For some context, Dr. Frankl was a psychiatrist in Vienna when World War II began. He was already an established and admired professor and author. He was invited to migrate to the US at the beginning of the war but stayed behind rather than leave his aging parents to suffer alone under the Nazi occupation. He was sent to four different concentration camps over the following three years. There, he was stripped of everything the Nazis could take. He tried to protect his work, his family, and his identity as a doctor and an academic. They took all that they could on the surface. But they couldn’t control what was in Dr. Frankl’s heart, mind, and soul.
Dr. Frankl gives us a sense of what daily life was like for someone in a concentration camp. It is gripping, disturbing, humbling, and awe-inspiring. Frankl had to look deeper into his soul to help him decide whether to live or not when faced with dehumanization as well as physical, emotional, and psychological torture. Nietzsche’s words above gave him the key. He had to focus exclusively on WHY it was important for him to survive. He decided his WHY was the hope that he would be reunited with his wife when the war was over. Once he found his WHY, every decision he made and action he took was motivated by that WHY. HOW he navigated the horrors of those three years, and the temptations to just give up, was secondary to his focus on WHY he had to survive.
Takeaways for Nonprofits
While I picked the book up as a way of escape from my regular world of nonprofit management and support, I began to realize that the life lessons I was learning as I read, were also great lessons for nonprofit board members and executives. Sometimes we get so bogged down in HOW we deliver our mission that we lose track of WHY we are so committed to delivering it in the first place. WHY we exist gets lost as we try to figure out how to navigate the most recent partnership opportunity, revenue shortfall, or staff turnover crisis. Of course, none of these challenges in any way compares to fighting for your life in a concentration camp, but nonprofits have staff counting on them for their livelihoods and their community relying on them for the needs they meet so they must have sound strategy around addressing the challenges that come their way.
Finding Your Why
As I read on, I realized that a true WHY is more than a sentence or a single thought. Your organization’s WHY is more than the mission vision statements you post on your website. I’m sure those are great and do a great job of telling others who you are. But when we are alone and faced with existential crises, we need to have more than a pithy statement or lofty vision. We need to find the soul of our WHY and live and make decisions that can stand up to that deeper reason for our existence.
Frankl’s discovery of his WHY didn’t magically give him answers for how to survive or what decisions to make at any given juncture. What it did give him was focus. It reminded him that failure was not an option he would choose. As nonprofit leaders we need to have the same laser focus with the work that we do, refusing to give up when things get difficult.
At one point in the book, toward the end of his captivity, Frankl must decide whether to stay with some sick fellow prisoners who are set to be transported to a “sick house.” Everyone assumes that this is just code for a gas chamber, but Frankl consults his WHY (his wife who he talks to daily in his mind – keeping her alive there if nowhere else) and makes the decision to stay with the sick patients because that decision is congruous with his WHY. Everyone shakes his hand as they assume he is headed to his death, but in the end that was one of the decisions that saved his life. (You’ll have to read the book to see how that happened!)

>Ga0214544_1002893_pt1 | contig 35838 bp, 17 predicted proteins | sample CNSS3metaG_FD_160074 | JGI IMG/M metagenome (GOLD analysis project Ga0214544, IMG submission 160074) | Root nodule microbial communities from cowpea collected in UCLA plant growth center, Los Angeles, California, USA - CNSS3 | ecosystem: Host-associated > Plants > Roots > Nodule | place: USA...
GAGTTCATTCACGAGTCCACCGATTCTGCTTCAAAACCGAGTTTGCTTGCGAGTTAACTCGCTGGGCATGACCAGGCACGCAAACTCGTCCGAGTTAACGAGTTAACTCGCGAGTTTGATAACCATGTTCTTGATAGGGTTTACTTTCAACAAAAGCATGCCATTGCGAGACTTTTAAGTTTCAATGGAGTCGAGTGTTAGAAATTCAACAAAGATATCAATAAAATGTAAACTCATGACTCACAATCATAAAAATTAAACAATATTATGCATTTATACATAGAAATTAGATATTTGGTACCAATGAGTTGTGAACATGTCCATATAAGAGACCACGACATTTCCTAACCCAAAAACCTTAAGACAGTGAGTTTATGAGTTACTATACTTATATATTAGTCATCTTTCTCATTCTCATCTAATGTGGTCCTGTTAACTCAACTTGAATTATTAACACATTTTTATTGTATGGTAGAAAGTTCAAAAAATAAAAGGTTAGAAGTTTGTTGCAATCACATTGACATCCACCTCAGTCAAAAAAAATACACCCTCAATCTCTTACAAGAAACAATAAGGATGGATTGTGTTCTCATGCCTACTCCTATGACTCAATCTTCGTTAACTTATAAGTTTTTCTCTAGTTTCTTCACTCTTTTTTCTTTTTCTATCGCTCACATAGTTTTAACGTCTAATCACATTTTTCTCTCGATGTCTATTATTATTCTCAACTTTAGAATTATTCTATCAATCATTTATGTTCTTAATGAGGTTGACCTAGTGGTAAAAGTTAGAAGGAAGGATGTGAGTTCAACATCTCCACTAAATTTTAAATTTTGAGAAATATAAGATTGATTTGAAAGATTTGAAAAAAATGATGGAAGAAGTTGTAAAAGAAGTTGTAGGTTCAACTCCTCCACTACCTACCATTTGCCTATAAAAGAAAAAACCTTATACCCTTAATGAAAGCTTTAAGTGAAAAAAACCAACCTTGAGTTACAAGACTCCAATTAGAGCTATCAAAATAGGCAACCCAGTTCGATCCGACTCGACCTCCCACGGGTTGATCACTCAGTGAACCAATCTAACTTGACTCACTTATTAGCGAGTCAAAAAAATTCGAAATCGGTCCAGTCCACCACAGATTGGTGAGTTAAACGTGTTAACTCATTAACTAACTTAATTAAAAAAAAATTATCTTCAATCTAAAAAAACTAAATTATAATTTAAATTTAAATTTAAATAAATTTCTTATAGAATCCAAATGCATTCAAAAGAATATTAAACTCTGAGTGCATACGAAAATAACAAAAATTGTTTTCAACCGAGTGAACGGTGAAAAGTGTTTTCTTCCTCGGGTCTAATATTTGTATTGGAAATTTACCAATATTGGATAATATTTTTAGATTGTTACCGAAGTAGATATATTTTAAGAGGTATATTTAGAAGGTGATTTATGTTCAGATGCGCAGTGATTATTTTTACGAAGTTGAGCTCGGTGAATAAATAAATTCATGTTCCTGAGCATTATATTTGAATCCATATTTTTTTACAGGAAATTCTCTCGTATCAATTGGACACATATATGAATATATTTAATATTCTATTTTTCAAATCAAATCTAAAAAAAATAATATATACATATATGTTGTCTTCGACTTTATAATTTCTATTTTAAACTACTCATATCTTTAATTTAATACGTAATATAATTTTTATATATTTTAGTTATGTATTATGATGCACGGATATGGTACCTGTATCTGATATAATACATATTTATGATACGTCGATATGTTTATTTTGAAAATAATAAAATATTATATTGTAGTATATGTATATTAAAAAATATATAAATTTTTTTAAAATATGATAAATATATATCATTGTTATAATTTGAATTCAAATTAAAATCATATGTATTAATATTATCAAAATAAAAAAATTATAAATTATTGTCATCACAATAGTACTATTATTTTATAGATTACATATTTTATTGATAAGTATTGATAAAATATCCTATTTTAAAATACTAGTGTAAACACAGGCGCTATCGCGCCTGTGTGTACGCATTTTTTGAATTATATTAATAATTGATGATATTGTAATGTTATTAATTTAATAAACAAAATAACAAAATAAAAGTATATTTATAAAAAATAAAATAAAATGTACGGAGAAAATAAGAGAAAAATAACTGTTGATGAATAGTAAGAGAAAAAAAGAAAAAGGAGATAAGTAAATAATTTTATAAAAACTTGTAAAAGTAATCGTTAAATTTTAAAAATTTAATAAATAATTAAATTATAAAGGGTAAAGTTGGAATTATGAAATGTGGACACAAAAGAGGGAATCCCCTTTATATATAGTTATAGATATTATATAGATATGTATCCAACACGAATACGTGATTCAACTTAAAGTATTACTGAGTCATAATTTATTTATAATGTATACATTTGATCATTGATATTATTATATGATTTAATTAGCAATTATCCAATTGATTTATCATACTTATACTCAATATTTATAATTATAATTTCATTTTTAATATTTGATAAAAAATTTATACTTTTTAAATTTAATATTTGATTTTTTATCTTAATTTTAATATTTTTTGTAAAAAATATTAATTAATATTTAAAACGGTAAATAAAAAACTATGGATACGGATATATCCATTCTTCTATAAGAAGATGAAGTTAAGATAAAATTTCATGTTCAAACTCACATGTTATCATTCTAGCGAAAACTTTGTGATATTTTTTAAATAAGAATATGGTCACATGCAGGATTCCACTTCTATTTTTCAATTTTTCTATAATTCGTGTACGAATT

As organizational leaders we are the people who are asked to do the deep soul searching for our organization. WHY must your organization survive and how will you make decisions along the way that live up to the deeper existential question of WHY your organization exists?
I suspect many of you are working on annual or strategic plans right now. Could that statement keep you focused through life-threatening challenges to your organization? Look beyond your mission and vision statements to find the soul of your organization. When you are in touch with that soul and it can advise you as Frankl’s wife did, you can and will survive through the tough times and live to write an amazing future for your organization.
When you need help finding purpose as an organization and navigating challenging times, reach out to us! We offer nonprofit consulting services to advise your board on how to best run your organization. Our team brings deep strategic and operational experience to offer nonprofit leadership assistance that is unmatched. Contact us today to find out more!
About the Author
Dave Lenox – Managing Partner
Dave is an experienced leader with a demonstrated history of working in the non-profit, change management, and organization design and management fields. At Valtas, Dave’s focus is on providing clients with the best resources available while working to achieve equity and inclusion for all in the non-profit sector.
Over the course of his career, Dave spent over 35 years serving in leadership roles at Special Olympics; President and CEO of Special Olympics Washington (SOWA), Vice President for Leadership Development and Education at Special Olympics Inc. in Washington, DC., Executive Director for Special Olympics West Virginia, and CEO for Special Olympics North Carolina.
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